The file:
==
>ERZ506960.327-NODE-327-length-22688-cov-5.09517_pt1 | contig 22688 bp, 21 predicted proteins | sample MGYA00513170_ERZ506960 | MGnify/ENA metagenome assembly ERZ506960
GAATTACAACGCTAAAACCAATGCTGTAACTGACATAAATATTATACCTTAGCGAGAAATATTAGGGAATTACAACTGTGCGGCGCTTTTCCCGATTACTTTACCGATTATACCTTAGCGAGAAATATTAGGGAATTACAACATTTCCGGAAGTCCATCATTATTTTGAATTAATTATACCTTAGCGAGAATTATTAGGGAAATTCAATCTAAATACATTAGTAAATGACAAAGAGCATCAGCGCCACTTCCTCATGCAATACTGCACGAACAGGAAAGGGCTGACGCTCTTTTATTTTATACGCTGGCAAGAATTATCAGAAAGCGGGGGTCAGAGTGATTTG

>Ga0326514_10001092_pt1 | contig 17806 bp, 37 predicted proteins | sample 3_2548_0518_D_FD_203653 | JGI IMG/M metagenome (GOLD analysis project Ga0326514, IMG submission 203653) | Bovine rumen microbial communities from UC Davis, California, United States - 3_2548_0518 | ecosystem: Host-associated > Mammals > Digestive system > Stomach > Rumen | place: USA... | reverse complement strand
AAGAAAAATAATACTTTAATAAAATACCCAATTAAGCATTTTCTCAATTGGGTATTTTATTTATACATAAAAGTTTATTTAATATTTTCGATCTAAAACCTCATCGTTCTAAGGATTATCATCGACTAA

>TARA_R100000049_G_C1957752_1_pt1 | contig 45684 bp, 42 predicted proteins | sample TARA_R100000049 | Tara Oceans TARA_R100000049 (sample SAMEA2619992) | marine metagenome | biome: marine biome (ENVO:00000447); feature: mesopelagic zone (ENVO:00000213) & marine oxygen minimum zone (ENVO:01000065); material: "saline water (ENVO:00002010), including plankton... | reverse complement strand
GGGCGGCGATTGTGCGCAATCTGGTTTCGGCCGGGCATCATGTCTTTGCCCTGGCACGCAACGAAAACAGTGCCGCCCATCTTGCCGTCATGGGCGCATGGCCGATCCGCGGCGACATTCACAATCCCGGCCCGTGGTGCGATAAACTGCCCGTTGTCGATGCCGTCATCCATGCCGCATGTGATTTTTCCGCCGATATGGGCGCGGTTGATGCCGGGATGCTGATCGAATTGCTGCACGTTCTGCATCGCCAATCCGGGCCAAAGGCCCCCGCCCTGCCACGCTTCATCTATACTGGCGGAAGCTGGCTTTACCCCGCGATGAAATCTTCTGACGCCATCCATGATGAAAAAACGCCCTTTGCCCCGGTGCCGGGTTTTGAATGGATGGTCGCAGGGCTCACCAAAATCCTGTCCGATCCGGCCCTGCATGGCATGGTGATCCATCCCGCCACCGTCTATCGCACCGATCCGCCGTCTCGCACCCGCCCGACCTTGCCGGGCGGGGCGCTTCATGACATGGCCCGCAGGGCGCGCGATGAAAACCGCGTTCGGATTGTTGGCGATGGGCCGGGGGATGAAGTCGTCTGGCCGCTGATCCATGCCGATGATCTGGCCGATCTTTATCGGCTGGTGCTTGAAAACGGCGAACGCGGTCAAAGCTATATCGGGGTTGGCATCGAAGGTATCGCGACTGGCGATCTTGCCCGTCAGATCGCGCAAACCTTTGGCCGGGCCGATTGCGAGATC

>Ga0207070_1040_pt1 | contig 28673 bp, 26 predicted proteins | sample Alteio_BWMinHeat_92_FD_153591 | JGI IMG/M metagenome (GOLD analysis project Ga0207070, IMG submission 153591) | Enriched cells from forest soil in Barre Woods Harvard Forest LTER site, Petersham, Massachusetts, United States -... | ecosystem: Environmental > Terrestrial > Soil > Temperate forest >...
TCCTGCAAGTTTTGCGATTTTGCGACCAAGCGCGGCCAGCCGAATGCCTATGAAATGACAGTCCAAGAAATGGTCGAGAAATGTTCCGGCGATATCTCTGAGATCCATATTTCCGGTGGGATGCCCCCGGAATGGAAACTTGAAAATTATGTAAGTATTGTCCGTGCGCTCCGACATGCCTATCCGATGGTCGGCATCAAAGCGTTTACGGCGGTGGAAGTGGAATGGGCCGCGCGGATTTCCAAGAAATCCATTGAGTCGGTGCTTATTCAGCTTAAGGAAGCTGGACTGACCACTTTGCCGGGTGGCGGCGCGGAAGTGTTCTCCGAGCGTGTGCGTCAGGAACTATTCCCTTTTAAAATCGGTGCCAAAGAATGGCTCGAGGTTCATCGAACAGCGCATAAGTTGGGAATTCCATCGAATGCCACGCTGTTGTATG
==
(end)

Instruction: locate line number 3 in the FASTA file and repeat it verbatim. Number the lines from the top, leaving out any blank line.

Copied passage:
>Ga0326514_10001092_pt1 | contig 17806 bp, 37 predicted proteins | sample 3_2548_0518_D_FD_203653 | JGI IMG/M metagenome (GOLD analysis project Ga0326514, IMG submission 203653) | Bovine rumen microbial communities from UC Davis, California, United States - 3_2548_0518 | ecosystem: Host-associated > Mammals > Digestive system > Stomach > Rumen | place: USA... | reverse complement strand